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Open Access Publications from the University of California

Reconnection-driven Particle Acceleration in Relativistic Shear Flows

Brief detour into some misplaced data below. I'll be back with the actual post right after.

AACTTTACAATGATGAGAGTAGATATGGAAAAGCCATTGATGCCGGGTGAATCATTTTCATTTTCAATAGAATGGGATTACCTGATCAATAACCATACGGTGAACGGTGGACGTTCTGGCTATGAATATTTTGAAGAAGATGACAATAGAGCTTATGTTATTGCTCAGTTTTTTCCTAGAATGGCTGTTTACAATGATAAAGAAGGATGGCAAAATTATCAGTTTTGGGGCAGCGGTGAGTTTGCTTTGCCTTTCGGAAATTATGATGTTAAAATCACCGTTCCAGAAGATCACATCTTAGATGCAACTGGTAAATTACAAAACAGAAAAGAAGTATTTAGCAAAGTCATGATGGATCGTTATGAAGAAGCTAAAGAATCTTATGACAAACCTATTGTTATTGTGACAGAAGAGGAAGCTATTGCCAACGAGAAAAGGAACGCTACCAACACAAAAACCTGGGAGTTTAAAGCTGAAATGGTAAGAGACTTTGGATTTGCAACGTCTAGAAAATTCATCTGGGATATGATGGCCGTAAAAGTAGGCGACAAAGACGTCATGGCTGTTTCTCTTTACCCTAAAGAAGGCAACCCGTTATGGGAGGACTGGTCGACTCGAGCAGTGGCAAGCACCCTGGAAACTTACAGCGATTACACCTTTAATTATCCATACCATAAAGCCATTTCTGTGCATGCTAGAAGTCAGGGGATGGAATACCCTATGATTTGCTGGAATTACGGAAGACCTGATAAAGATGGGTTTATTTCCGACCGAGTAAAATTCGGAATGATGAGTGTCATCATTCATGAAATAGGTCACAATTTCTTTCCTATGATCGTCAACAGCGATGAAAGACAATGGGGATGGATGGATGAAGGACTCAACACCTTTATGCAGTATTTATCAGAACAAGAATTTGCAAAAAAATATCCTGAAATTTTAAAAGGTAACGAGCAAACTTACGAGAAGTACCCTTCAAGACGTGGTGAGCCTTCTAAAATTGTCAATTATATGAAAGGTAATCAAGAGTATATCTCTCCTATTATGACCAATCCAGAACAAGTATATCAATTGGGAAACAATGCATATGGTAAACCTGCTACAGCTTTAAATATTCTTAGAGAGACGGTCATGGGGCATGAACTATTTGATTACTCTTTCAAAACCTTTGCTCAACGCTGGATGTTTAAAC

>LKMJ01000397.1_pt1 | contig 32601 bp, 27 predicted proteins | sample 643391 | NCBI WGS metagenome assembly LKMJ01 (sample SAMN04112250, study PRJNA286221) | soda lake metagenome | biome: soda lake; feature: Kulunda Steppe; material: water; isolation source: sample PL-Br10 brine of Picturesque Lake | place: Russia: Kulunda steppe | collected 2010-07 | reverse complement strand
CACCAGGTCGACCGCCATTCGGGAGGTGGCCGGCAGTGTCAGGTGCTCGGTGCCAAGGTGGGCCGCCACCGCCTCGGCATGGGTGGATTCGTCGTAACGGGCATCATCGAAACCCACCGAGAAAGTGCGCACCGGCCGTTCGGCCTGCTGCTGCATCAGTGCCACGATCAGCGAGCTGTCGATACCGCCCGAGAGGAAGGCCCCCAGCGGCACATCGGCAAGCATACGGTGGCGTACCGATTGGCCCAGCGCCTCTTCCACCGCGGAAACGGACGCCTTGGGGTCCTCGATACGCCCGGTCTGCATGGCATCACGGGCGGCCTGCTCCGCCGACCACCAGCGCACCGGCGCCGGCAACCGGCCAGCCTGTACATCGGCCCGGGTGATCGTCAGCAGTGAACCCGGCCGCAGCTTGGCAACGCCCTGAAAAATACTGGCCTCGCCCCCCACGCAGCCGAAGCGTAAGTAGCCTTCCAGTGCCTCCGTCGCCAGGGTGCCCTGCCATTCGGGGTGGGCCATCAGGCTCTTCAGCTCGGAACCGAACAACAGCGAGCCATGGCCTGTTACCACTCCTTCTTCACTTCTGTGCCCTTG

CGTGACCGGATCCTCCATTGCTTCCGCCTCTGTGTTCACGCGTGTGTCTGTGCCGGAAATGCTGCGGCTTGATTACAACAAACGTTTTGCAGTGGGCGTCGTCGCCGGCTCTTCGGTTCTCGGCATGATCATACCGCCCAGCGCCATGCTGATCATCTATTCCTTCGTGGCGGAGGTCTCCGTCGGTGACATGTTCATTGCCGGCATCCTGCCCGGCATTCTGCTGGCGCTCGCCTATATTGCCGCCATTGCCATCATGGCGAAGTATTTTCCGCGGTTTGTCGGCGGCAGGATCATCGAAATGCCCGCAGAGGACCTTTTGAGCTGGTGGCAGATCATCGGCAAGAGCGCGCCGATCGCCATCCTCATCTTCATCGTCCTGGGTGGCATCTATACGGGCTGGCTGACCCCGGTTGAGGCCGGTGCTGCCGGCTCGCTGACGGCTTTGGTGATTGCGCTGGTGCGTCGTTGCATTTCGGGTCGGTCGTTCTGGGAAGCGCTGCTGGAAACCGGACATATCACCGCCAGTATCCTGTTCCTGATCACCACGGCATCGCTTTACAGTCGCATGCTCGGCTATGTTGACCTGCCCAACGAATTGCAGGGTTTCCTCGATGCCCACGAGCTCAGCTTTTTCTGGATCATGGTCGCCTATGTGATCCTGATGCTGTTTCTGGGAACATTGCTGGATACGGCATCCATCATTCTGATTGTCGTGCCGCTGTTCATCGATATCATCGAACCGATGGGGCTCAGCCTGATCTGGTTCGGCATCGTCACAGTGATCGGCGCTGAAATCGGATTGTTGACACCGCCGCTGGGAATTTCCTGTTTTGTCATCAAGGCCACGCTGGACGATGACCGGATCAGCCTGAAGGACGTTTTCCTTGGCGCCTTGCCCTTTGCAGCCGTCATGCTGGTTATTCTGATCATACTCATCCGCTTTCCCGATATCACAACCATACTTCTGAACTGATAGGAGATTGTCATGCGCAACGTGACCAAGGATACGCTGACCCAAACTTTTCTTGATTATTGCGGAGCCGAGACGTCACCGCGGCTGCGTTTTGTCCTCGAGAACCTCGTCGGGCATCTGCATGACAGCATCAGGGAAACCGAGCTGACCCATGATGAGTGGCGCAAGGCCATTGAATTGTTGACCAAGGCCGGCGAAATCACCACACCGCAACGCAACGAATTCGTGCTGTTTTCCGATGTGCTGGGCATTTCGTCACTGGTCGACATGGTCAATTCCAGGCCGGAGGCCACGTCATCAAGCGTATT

Particle energization in shear flows is invoked to explain nonthermal emission from the boundaries of relativistic astrophysical jets. Yet the physics of particle injection, i.e., the mechanism that allows thermal particles to participate in shear-driven acceleration, remains unknown. With particle-in-cell simulations, we study the development of Kelvin–Helmholtz (KH) instabilities seeded by the velocity shear between a relativistic magnetically dominated electron–positron jet and a weakly magnetized electron–ion ambient plasma. We show that, in their nonlinear stages, KH vortices generate kinetic-scale reconnection layers, which efficiently energize the jet particles, thus providing a first-principles mechanism for particle injection into shear-driven acceleration. Our work lends support to spine-sheath models of jet emission—with a fast core/spine surrounded by a slower sheath —and can explain the origin of radio-emitting electrons at the boundaries of relativistic jets.

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